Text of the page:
Ozomatli - Street Signs - Review
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critics' view

In this age of disillusioning politics, my vote goes to the Ozomatli street party. There's no other group that can mix the incongruent ingredients of lyrical defiance, global dance beats, hip-hop attitude and pop hooks so convincingly and explosively.

On their third full-length album to date, the outspoken Los Angelianos have not only expressed their political convictions in text, but have also implied them in their music, marrying their characteristic hard-edged Latino beats for the first time with North African and Arab music. The result is Ozomatli's lushest album to date.

There's a sea of melancholic strings, deep enough to drown in, a tide of tumbling rhythms, and sharp samples that sit at odd angles to create a dizzying tension. Ozomatli seem to have cracked that secret to merging the simple with the sophisticated. Their choruses are charming sing-along rhymes that will repeat themselves endlessly in your head after only one listening. The lyrics are rallying cries to save the world and guard hope, and the musical canvas is rich and luscious and drips with deft mixology.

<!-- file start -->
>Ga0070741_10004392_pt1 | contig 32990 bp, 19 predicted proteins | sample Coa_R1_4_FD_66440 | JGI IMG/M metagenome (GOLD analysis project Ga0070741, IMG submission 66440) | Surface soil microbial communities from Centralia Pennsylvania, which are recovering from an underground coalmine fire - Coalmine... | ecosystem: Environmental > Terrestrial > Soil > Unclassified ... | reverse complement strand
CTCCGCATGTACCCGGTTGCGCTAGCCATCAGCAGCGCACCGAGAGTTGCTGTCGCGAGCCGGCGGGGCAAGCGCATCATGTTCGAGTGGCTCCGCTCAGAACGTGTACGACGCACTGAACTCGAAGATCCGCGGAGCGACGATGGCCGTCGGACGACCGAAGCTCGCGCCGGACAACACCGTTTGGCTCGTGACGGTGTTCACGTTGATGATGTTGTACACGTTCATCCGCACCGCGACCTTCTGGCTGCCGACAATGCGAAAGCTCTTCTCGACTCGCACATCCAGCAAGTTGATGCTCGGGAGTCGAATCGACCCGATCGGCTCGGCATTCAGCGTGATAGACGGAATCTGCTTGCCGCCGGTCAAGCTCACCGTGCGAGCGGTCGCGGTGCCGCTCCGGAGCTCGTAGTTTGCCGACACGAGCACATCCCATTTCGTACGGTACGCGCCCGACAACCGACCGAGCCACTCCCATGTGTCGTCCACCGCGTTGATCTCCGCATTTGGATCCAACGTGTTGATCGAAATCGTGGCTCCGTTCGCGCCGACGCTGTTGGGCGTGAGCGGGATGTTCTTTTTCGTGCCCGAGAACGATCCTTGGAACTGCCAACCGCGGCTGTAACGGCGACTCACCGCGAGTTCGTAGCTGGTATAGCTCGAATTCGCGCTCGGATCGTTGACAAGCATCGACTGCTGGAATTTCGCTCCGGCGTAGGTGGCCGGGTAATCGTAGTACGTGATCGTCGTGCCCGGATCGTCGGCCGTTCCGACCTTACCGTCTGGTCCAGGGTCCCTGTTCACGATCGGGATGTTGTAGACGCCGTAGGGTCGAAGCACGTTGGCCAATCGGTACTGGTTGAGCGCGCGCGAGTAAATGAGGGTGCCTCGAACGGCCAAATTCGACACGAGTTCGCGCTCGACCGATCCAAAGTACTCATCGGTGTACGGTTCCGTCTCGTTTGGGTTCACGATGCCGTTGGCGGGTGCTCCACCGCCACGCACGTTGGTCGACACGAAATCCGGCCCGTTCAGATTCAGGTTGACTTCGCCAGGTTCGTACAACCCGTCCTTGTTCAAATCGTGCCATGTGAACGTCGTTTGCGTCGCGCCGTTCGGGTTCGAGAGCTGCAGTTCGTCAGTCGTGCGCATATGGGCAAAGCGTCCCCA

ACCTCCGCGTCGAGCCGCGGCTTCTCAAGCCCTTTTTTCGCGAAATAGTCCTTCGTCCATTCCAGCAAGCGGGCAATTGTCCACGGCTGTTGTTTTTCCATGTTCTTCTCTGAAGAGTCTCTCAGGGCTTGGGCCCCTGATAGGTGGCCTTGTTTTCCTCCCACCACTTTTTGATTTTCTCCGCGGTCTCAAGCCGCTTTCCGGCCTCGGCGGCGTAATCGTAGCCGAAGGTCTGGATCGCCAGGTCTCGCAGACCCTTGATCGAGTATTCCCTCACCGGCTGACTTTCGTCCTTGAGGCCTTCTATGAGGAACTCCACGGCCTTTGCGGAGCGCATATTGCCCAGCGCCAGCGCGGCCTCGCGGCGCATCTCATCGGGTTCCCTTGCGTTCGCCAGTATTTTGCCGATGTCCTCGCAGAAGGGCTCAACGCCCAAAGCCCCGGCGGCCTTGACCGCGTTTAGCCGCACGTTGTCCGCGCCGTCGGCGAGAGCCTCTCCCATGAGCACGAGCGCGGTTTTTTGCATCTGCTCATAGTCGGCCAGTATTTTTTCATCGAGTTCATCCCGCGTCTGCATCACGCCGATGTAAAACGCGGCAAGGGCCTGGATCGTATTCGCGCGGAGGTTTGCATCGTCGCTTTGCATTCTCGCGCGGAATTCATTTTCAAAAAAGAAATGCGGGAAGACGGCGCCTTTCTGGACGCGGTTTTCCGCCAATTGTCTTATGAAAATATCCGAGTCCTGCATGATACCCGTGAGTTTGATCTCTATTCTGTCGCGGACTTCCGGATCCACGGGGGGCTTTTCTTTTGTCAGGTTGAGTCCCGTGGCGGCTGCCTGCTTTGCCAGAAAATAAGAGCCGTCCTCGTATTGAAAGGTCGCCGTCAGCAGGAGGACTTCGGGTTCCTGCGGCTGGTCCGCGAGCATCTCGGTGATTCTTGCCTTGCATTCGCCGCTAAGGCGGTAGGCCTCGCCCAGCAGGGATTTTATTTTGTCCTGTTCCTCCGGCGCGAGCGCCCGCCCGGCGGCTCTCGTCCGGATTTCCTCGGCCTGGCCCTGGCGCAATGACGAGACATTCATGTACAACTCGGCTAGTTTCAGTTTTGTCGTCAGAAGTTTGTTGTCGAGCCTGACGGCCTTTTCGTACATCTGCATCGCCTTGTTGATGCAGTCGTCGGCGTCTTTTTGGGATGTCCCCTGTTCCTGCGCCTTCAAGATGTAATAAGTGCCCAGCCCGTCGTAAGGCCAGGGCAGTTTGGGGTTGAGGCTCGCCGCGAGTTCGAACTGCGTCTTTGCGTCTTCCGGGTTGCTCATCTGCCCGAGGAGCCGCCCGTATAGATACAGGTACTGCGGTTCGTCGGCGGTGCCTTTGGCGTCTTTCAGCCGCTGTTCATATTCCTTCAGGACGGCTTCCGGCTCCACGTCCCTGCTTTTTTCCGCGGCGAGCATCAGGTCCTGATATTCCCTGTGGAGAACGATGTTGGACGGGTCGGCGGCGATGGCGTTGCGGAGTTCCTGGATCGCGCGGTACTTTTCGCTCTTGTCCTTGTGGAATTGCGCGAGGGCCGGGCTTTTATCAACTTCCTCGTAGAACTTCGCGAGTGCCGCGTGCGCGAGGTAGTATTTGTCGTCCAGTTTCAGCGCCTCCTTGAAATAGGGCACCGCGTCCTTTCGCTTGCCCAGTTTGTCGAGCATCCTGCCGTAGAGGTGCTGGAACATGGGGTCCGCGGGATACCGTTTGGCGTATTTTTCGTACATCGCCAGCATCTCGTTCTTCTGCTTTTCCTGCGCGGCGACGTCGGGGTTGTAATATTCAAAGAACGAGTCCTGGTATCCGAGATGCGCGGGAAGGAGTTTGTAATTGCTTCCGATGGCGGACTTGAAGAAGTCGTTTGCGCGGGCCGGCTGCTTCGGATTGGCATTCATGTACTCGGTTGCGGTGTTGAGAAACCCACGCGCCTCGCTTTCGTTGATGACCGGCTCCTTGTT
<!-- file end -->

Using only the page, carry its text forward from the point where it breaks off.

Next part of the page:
To perfect their clever craftmanship, the multi-skilled Ozomatli combo has invited a host of stellar guests. Eddie Palmieri works his piano on "Nadie Te Tira", Jurassic 5 MC Chali 2na adds his bass-heavy rapping to the trancy gnawa backing of "Who's to Blame", and Moroccan master musician Hassan Hakmoun graces the elevating "Believe" with his instrumental skills. It's a feast for the ears and a party for the feet.

Katharina Lobeck
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The BBC's album reviews ended in 2013, although the pages are archived for retrospective reading.
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